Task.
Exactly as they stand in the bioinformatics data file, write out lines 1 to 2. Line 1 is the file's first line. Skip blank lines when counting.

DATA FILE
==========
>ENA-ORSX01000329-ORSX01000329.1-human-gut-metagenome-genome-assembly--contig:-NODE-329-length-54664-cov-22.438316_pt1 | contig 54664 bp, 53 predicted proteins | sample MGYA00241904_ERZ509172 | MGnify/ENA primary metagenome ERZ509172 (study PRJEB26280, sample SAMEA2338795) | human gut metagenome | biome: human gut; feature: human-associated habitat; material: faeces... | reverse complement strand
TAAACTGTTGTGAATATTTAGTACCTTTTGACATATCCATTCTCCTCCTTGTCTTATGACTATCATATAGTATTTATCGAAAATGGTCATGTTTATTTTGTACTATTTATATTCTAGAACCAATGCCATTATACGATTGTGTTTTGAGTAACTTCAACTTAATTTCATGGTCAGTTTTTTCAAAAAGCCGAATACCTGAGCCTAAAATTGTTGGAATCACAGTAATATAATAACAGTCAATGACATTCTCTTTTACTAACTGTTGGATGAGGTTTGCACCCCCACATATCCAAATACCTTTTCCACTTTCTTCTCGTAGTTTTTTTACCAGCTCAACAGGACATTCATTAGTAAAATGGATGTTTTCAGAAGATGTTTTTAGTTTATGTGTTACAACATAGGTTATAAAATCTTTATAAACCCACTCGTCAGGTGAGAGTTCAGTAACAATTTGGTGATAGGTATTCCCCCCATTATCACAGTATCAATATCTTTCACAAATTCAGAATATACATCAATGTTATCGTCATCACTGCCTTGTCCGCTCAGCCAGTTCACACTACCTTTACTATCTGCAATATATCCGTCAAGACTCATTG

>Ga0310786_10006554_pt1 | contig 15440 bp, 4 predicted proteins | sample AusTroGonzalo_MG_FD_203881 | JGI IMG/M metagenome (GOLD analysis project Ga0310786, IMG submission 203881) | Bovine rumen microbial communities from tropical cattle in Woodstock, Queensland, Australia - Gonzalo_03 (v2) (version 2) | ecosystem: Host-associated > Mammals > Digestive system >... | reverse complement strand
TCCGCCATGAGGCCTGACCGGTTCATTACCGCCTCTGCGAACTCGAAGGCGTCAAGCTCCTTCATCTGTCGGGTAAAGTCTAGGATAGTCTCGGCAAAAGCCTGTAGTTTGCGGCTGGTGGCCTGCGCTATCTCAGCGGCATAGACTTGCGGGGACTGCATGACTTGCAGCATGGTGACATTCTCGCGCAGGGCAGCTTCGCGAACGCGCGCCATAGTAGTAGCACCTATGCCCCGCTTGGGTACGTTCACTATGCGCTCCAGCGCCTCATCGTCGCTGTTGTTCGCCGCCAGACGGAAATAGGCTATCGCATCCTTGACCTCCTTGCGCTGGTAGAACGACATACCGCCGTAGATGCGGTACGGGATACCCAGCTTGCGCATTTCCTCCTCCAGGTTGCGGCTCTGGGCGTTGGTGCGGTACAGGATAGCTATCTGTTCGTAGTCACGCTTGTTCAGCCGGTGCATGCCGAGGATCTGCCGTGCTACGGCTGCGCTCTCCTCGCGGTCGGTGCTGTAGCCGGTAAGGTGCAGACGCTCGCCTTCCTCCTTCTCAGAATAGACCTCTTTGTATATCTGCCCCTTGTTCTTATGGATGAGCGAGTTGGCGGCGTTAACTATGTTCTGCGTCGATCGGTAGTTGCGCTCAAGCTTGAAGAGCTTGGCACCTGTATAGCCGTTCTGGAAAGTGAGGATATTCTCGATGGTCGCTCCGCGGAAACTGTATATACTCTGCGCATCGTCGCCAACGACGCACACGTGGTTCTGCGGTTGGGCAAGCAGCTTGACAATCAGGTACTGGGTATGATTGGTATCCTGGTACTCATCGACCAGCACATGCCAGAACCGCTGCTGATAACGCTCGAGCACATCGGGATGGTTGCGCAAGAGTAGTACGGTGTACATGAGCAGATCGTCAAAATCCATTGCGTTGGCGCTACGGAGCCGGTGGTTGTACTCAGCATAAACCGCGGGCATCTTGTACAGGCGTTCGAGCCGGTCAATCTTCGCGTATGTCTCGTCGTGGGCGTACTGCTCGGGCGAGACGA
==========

>ENA-ORSX01000329-ORSX01000329.1-human-gut-metagenome-genome-assembly--contig:-NODE-329-length-54664-cov-22.438316_pt1 | contig 54664 bp, 53 predicted proteins | sample MGYA00241904_ERZ509172 | MGnify/ENA primary metagenome ERZ509172 (study PRJEB26280, sample SAMEA2338795) | human gut metagenome | biome: human gut; feature: human-associated habitat; material: faeces... | reverse complement strand
TAAACTGTTGTGAATATTTAGTACCTTTTGACATATCCATTCTCCTCCTTGTCTTATGACTATCATATAGTATTTATCGAAAATGGTCATGTTTATTTTGTACTATTTATATTCTAGAACCAATGCCATTATACGATTGTGTTTTGAGTAACTTCAACTTAATTTCATGGTCAGTTTTTTCAAAAAGCCGAATACCTGAGCCTAAAATTGTTGGAATCACAGTAATATAATAACAGTCAATGACATTCTCTTTTACTAACTGTTGGATGAGGTTTGCACCCCCACATATCCAAATACCTTTTCCACTTTCTTCTCGTAGTTTTTTTACCAGCTCAACAGGACATTCATTAGTAAAATGGATGTTTTCAGAAGATGTTTTTAGTTTATGTGTTACAACATAGGTTATAAAATCTTTATAAACCCACTCGTCAGGTGAGAGTTCAGTAACAATTTGGTGATAGGTATTCCCCCCATTATCACAGTATCAATATCTTTCACAAATTCAGAATATACATCAATGTTATCGTCATCACTGCCTTGTCCGCTCAGCCAGTTCACACTACCTTTACTATCTGCAATATATCCGTCAAGACTCATTG